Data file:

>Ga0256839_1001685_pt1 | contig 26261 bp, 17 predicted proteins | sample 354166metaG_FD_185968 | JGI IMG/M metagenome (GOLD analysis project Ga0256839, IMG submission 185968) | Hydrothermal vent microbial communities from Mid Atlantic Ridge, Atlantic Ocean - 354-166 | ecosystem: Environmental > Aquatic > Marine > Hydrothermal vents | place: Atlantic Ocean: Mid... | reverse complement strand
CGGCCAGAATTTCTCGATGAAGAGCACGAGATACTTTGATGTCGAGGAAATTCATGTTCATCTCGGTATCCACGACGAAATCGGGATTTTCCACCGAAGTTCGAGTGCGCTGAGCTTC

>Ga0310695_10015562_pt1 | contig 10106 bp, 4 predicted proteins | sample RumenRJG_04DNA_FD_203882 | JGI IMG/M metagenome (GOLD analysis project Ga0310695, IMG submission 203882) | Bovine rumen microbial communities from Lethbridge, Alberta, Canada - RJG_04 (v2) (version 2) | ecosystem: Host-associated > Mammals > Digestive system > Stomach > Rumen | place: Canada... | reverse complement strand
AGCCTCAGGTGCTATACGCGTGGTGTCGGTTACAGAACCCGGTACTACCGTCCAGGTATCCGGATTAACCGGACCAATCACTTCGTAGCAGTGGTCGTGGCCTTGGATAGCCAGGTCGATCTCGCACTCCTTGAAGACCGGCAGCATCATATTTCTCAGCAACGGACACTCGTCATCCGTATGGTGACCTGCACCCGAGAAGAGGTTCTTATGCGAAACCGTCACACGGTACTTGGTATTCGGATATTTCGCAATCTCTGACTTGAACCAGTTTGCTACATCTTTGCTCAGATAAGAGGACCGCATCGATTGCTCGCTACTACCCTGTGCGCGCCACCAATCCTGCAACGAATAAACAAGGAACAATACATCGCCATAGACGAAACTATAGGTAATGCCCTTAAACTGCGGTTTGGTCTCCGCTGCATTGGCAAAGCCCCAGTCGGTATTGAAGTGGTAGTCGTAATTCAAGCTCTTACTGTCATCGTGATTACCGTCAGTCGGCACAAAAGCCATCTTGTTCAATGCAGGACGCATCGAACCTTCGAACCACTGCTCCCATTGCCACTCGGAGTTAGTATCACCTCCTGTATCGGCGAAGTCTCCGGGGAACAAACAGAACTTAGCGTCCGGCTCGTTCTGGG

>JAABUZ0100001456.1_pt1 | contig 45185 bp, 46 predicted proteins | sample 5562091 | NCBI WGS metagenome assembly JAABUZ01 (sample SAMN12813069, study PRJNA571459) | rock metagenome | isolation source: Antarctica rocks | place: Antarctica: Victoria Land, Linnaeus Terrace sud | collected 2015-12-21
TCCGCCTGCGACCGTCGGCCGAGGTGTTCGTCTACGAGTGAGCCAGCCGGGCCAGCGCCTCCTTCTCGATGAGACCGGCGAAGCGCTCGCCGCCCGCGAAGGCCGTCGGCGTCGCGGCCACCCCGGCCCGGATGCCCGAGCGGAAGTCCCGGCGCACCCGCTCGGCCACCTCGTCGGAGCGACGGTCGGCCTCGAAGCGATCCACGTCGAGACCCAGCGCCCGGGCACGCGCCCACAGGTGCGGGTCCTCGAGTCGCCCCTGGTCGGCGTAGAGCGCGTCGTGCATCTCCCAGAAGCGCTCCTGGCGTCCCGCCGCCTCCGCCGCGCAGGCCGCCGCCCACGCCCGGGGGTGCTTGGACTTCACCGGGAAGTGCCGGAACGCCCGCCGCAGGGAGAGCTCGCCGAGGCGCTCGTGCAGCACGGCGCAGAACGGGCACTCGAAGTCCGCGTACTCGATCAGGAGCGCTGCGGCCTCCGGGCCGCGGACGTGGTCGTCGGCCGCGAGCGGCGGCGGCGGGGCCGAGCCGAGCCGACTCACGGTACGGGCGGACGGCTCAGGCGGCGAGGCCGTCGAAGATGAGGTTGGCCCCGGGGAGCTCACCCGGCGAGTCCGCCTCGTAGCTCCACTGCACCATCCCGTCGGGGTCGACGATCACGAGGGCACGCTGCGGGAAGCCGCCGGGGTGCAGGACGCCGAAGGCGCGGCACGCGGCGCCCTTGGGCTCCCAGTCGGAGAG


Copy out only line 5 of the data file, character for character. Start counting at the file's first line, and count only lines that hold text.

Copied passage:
>JAABUZ0100001456.1_pt1 | contig 45185 bp, 46 predicted proteins | sample 5562091 | NCBI WGS metagenome assembly JAABUZ01 (sample SAMN12813069, study PRJNA571459) | rock metagenome | isolation source: Antarctica rocks | place: Antarctica: Victoria Land, Linnaeus Terrace sud | collected 2015-12-21